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Here’s What You Need to Know About Mammograms & Self-Exams

Writer / Dr. Jennifer Medley, Radiologist at IU Health West Hospital

October is Breast Cancer Awareness Month, and in the United States alone, 1 in 8 women will develop invasive breast cancer throughout her lifetime. The good news is that breast cancer is often very treatable if detected early. There are two easy and effective ways to catch breast cancer early: scheduling mammograms and performing at-home self-breast examinations.  

Mammograms

A mammogram is an x-ray of the breast that is used to help find breast cancer. It can often find breast changes related to cancer years before physical symptoms develop. Having yearly mammograms can help find breast cancer early which reduces the risk of dying by more than 30%. When breast cancer is found at an early stage, treatment is often more successful. IU Health breast specialists follow the screening recommendations for breast cancer from the American College of Radiology and Society of Breast Imaging, which recommends annual screening for women of average risk beginning at age 40. The American Cancer Society and U.S. Preventive Services Task Force agree that this approach saves the most lives. You may need to start yearly mammograms sooner if you have a strong family history or other risk factors.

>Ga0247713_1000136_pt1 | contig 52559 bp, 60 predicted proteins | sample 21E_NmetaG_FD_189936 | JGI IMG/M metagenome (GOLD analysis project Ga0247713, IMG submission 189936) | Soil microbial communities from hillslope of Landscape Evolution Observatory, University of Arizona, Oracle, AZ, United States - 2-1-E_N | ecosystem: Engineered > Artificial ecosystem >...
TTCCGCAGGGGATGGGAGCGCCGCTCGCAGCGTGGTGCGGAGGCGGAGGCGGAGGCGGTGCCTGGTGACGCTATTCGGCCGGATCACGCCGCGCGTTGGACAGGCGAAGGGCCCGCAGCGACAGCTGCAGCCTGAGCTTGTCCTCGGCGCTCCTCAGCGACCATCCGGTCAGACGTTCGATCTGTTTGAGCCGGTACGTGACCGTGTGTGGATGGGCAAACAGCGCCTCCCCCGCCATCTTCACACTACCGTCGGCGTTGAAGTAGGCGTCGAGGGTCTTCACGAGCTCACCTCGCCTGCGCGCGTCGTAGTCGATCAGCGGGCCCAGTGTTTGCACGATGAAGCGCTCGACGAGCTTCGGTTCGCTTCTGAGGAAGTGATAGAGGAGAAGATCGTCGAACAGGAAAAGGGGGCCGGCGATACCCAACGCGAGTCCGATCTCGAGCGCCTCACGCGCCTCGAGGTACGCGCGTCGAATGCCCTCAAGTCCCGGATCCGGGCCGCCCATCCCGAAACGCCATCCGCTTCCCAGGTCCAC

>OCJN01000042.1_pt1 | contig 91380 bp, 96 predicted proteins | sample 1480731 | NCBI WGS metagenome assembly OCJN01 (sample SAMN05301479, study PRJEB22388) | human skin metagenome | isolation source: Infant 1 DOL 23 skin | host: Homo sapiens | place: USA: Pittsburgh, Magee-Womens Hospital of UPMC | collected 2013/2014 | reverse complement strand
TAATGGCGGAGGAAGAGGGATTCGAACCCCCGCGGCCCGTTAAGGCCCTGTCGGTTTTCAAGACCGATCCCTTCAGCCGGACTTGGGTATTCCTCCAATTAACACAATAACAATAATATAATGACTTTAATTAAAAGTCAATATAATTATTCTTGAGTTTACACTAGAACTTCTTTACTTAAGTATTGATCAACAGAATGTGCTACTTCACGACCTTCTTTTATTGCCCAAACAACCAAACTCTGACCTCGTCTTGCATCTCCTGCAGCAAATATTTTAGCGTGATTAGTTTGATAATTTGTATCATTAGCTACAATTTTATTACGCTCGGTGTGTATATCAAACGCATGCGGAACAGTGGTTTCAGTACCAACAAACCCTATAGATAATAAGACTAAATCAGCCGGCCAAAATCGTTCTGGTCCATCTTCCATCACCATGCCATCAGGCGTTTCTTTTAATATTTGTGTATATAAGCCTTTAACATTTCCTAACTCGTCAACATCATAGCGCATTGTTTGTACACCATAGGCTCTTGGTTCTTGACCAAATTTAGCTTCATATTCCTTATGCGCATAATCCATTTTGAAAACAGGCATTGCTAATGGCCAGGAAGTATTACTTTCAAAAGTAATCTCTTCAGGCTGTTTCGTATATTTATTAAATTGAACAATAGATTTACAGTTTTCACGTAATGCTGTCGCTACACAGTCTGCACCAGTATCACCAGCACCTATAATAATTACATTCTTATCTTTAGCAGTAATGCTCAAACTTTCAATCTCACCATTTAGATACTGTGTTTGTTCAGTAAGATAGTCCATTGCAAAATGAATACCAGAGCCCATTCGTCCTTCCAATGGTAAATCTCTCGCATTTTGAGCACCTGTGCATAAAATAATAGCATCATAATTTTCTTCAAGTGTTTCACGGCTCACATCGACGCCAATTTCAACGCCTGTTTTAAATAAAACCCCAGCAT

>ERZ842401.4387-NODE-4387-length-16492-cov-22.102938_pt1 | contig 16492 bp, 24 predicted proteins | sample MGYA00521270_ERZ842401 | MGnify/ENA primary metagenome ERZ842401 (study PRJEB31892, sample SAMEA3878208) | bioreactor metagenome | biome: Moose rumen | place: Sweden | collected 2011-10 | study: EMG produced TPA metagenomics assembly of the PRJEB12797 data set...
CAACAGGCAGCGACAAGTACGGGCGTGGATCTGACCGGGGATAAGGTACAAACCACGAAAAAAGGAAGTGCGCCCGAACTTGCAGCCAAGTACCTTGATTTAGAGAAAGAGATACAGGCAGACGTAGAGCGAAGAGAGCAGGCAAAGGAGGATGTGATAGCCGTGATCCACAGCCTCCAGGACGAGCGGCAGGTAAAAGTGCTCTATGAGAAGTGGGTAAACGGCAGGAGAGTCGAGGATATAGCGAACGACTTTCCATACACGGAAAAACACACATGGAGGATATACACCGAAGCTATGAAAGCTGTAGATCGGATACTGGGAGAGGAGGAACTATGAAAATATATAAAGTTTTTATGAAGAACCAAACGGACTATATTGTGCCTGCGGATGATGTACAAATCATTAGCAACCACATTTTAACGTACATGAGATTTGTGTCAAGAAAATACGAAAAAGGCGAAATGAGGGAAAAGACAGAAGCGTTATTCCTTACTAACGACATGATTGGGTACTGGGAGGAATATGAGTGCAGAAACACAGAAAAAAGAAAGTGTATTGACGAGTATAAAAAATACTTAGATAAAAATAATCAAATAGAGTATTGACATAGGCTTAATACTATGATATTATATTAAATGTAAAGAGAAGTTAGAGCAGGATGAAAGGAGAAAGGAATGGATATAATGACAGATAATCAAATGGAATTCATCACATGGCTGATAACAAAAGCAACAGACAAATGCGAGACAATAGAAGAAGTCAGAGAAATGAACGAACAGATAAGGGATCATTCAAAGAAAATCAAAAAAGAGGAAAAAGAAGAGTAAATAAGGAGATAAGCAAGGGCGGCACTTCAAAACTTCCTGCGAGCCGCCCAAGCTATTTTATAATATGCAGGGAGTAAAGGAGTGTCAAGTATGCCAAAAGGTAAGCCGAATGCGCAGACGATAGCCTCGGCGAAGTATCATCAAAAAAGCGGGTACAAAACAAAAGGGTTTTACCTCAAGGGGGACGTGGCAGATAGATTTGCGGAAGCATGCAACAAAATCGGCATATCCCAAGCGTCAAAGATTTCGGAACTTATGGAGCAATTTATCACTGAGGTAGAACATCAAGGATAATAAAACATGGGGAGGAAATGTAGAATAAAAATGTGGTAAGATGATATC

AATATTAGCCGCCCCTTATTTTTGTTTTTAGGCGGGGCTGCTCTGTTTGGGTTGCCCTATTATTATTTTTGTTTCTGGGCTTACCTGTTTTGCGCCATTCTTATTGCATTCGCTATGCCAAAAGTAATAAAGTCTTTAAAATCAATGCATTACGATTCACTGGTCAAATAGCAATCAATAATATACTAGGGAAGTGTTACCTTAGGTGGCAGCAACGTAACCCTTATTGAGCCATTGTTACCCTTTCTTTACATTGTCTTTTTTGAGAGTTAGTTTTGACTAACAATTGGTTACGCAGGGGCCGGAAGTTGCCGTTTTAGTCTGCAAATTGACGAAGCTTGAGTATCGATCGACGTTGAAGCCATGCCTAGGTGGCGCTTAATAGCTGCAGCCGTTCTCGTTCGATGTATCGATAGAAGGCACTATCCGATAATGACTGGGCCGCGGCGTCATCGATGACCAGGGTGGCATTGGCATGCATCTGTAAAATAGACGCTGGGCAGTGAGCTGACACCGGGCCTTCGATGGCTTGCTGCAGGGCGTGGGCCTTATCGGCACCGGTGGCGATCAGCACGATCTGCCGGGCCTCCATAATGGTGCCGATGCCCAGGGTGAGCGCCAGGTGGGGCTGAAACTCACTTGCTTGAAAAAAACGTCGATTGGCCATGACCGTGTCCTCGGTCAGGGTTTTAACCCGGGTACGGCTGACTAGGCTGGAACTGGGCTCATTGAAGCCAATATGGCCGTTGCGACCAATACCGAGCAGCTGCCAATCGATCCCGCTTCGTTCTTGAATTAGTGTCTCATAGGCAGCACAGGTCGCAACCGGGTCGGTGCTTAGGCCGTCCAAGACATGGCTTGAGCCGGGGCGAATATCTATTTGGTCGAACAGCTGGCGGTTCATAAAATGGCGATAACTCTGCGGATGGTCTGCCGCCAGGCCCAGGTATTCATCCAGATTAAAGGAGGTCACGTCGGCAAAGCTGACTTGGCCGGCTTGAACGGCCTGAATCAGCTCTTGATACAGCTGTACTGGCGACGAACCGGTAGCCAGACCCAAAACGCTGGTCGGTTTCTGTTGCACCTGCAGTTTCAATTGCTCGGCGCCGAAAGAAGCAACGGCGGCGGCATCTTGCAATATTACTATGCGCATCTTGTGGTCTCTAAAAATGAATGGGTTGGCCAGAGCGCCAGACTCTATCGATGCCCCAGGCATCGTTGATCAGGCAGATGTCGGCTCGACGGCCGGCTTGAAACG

Self-Breast Examinations

No one knows your body as well as you do, so performing self-exams regularly will help you understand the normal look and feel of your breasts, and you’ll be more likely to notice a change or abnormality. Specifically, you should check for:

  • New lump in the breast or underarm
  • Thickening or swelling part of the breast
  • Irritation or dimpling of breast skin
  • Any change in the size or shape of the breast
  • Pain in any area of the breast

Try to get into the habit of doing a self-breast examination around the same time once a month, to familiarize yourself with how your breasts normally look and feel. You can do an exam in the shower, in front of a mirror or lying down. By knowing your breasts and understanding potential signs of breast cancer, you’ll be able to more quickly report any changes to your doctor for further examination. And, the earlier you find an abnormality and seek help from a medical professional, the quicker you’ll be able to receive treatment if needed.

1 Comment

April 4, 2021 at 9:46 pm

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